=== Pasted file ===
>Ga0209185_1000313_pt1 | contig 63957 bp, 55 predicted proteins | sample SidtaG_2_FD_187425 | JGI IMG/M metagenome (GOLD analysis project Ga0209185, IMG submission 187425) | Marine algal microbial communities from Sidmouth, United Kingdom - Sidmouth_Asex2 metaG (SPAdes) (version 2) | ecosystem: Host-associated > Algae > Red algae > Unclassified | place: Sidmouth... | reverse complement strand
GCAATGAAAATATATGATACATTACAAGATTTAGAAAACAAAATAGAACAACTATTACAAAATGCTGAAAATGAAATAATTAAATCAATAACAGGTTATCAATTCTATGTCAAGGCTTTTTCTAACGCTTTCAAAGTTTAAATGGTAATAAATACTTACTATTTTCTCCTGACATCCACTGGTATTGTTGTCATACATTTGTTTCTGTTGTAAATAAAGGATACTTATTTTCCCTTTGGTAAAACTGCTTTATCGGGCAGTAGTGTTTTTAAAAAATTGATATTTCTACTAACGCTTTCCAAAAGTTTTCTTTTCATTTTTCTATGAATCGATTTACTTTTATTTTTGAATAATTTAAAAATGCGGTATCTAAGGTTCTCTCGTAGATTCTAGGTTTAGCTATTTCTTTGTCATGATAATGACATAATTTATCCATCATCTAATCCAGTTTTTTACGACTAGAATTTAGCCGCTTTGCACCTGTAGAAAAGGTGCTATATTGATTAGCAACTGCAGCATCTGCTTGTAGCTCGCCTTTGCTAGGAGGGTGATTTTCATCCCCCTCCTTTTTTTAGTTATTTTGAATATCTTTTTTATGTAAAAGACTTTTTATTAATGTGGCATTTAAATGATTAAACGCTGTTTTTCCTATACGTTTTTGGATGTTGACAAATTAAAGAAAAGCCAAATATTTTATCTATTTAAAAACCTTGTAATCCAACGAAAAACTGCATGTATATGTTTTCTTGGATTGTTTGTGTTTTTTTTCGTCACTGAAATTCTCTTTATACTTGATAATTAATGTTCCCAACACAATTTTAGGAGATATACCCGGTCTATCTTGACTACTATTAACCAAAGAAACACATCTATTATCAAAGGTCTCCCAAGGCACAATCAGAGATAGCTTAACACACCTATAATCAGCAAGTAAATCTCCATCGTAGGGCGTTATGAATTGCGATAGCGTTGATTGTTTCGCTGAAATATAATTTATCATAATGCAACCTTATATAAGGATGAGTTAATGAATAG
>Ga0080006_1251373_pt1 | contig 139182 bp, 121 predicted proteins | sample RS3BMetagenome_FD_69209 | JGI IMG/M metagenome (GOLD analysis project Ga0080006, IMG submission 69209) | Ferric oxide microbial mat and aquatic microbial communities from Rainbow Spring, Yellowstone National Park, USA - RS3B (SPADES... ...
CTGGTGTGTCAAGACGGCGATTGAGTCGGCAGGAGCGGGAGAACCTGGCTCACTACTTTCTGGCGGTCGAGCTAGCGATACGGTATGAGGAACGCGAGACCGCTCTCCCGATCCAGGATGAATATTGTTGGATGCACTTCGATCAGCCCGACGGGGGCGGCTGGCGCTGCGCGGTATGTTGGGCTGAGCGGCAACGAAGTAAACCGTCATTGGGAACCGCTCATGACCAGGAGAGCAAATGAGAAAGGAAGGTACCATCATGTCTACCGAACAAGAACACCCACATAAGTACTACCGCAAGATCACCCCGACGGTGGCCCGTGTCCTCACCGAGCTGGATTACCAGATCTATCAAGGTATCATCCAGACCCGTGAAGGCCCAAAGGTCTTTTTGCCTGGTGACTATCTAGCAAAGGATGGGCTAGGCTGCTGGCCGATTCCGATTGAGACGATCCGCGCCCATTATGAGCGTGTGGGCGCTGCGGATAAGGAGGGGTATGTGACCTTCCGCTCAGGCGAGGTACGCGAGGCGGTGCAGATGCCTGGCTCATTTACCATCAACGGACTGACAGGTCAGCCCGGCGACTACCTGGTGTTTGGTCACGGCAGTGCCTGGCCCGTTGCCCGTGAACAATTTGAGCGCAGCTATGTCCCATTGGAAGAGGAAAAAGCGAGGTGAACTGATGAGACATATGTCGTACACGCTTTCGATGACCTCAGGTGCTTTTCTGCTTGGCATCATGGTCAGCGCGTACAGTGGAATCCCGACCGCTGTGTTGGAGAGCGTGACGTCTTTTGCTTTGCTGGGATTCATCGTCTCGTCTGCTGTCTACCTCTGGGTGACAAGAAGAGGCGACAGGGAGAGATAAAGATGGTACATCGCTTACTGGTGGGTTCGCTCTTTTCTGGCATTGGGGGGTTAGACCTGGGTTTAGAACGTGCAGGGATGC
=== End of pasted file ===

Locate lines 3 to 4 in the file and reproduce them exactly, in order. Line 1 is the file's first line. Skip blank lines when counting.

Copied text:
>Ga0080006_1251373_pt1 | contig 139182 bp, 121 predicted proteins | sample RS3BMetagenome_FD_69209 | JGI IMG/M metagenome (GOLD analysis project Ga0080006, IMG submission 69209) | Ferric oxide microbial mat and aquatic microbial communities from Rainbow Spring, Yellowstone National Park, USA - RS3B (SPADES... ...
CTGGTGTGTCAAGACGGCGATTGAGTCGGCAGGAGCGGGAGAACCTGGCTCACTACTTTCTGGCGGTCGAGCTAGCGATACGGTATGAGGAACGCGAGACCGCTCTCCCGATCCAGGATGAATATTGTTGGATGCACTTCGATCAGCCCGACGGGGGCGGCTGGCGCTGCGCGGTATGTTGGGCTGAGCGGCAACGAAGTAAACCGTCATTGGGAACCGCTCATGACCAGGAGAGCAAATGAGAAAGGAAGGTACCATCATGTCTACCGAACAAGAACACCCACATAAGTACTACCGCAAGATCACCCCGACGGTGGCCCGTGTCCTCACCGAGCTGGATTACCAGATCTATCAAGGTATCATCCAGACCCGTGAAGGCCCAAAGGTCTTTTTGCCTGGTGACTATCTAGCAAAGGATGGGCTAGGCTGCTGGCCGATTCCGATTGAGACGATCCGCGCCCATTATGAGCGTGTGGGCGCTGCGGATAAGGAGGGGTATGTGACCTTCCGCTCAGGCGAGGTACGCGAGGCGGTGCAGATGCCTGGCTCATTTACCATCAACGGACTGACAGGTCAGCCCGGCGACTACCTGGTGTTTGGTCACGGCAGTGCCTGGCCCGTTGCCCGTGAACAATTTGAGCGCAGCTATGTCCCATTGGAAGAGGAAAAAGCGAGGTGAACTGATGAGACATATGTCGTACACGCTTTCGATGACCTCAGGTGCTTTTCTGCTTGGCATCATGGTCAGCGCGTACAGTGGAATCCCGACCGCTGTGTTGGAGAGCGTGACGTCTTTTGCTTTGCTGGGATTCATCGTCTCGTCTGCTGTCTACCTCTGGGTGACAAGAAGAGGCGACAGGGAGAGATAAAGATGGTACATCGCTTACTGGTGGGTTCGCTCTTTTCTGGCATTGGGGGGTTAGACCTGGGTTTAGAACGTGCAGGGATGC